There is something about getting published that has always bugged me, although electronic publishing has fixed this to a degree. Getting published costs money. Lots of little costs to be sure, but the costs add up. Consider the cost of mailing letters of inquiry and partial or whole manuscripts. Then there’s the cost of printing. Even if you do it at home, printing a 1,000 page manuscript is pricey. (At 10 cents per copy, that’s $100.) Most sources, from what I’ve read, recommend that your manuscript be reviewed by at least three objective reviewers outside your immediate family. Okay, so that’s 3,000 double spaced pages ($300). The reviewers should be objective, like members of your writers group. You belong to one right?
I did for a while and it was very positive – to a point. At their Saturday meetings, they had guest speakers talk about writing and it was a chance for networking. They also had several working groups that met at various times during the week. They even sponsored a convention attended by nationally published writers and agents. Besides yearly dues ($35), there was a fee to attend the convention ($75-$180), and for an additional fee you could schedule a one-on-one with an agent ($20 or 3 for $50). From what I understand the cost of this convention is one of the less expensive ones.
Okay, I guess I could afford the above mentioned expenses since I do have a day job, but there’s something else very important to consider – time. I’ve looked at my schedule and by the time I subtract work (40 hours), commuting (8 hours), and sleep (56 hours) from the available 168 hours in a week, I’m left with 64 hours for writing, right? If the hours are distributed through the week I have 6.4 hours each weeknight, 16 hours on Saturday, and 16 hours on Sunday. Wow, that’s 3,328 hours a year for writing. With those numbers I should be able to pump out a dozen novels a year. Let’s see, at a moderate speed of 1,800 words per hour that’s a production rate of 5,990,400 words a year. Using the minimum for Hugo Award definition of a novel (>40,000 words) 3,328 hours should generate 149.76 novels per year. Wow!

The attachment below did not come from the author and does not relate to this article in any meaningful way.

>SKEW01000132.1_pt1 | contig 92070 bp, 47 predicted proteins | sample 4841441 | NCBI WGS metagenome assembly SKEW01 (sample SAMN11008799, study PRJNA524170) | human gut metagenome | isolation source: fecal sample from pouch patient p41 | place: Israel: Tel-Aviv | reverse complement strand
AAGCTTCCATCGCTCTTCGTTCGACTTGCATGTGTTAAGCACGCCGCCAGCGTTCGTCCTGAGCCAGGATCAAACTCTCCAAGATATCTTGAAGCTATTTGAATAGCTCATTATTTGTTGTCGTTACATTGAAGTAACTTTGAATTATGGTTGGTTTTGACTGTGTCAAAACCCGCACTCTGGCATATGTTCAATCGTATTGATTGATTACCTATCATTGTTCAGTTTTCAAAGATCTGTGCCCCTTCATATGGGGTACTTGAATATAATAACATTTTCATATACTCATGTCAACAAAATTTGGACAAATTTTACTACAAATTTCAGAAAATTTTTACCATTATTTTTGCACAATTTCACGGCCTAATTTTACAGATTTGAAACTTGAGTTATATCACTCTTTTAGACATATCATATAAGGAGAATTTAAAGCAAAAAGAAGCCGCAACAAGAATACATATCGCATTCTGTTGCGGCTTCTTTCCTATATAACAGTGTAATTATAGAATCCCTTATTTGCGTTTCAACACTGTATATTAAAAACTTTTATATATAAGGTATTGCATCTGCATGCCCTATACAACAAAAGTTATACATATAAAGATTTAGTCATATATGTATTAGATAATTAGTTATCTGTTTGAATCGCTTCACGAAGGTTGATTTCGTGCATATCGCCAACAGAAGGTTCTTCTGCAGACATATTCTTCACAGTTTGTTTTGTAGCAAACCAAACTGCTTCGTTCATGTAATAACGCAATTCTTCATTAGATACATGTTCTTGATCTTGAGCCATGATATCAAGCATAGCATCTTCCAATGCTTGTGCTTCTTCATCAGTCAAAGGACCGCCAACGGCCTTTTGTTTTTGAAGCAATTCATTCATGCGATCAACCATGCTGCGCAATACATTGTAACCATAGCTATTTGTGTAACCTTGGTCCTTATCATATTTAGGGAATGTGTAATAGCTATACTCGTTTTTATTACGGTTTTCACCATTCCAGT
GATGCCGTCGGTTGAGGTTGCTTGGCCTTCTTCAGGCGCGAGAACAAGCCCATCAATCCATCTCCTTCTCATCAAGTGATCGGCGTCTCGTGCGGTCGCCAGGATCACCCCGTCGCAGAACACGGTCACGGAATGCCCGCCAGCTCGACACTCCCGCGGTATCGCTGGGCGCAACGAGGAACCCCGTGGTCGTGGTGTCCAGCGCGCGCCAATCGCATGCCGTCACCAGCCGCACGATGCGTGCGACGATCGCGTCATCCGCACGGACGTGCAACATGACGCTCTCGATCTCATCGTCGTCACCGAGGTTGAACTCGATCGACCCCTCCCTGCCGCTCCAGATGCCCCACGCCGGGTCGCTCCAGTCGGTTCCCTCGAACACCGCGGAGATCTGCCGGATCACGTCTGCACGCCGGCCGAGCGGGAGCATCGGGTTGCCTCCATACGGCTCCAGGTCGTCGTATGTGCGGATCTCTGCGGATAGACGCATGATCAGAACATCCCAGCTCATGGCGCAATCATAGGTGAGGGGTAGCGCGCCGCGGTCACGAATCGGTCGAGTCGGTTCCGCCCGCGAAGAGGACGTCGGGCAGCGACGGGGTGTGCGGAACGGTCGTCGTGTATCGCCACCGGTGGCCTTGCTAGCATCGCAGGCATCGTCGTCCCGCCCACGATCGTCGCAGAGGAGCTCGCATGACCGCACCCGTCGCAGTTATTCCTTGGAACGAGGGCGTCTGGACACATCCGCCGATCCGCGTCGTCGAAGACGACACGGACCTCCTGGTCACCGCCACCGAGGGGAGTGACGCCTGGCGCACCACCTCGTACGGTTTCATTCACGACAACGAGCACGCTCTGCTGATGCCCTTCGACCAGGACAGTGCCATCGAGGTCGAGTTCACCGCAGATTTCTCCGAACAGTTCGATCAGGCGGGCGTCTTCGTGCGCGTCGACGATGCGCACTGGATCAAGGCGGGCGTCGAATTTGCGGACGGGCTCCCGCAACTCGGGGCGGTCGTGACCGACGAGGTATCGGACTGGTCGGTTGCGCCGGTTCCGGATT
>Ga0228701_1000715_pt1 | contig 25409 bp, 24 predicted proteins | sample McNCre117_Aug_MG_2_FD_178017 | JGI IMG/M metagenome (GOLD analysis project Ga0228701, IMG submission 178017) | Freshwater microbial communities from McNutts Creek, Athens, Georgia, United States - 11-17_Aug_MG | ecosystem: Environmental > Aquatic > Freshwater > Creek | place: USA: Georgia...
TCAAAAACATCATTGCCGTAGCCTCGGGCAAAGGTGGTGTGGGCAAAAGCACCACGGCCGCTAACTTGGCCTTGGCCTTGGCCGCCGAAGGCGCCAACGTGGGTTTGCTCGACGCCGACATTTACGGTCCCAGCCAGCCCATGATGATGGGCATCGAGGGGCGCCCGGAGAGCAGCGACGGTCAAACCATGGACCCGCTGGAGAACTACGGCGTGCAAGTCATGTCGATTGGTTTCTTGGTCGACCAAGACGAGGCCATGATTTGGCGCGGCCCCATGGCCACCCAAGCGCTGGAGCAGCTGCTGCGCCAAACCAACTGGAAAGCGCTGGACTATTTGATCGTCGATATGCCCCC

Well, the metrics seem to suggest at the rate of one novel and a few short stories completed over the past, say, six years my dedication to writing is woefully under served. Using metrics is an incredibly cold and calculating method of describing the writing production process. In some circumstances metrics are necessary. For instance, metrics are essential to contracting technical documents. But metrics can also be applied to any type of writing and helps you to establish a habit of writing, say three hours a day, every day. Three hours is reasonable, but you might have to miss “House”, “The Big Bang Theory”, and “Hawaii Five-O”. Certainly you can stand to sequester yourself for that long and focus on what is hopefully your passion.
Something else to consider after reading the metrics I threw together. There are a number of necessities I didn’t account for, such as personal hygiene, family obligations (such as weddings, vacations, and helping your son tile his bathroom). Oh, yeah, and there’s thinking, just thinking, trying to mentally see where the words are taking you before they become canonized in your story. All these things are things you have to do and they can take an enormous amount of time. A few lost weekends and you’ll find that what the few minutes you get to yourself where you can concentrate on your craft are like gold.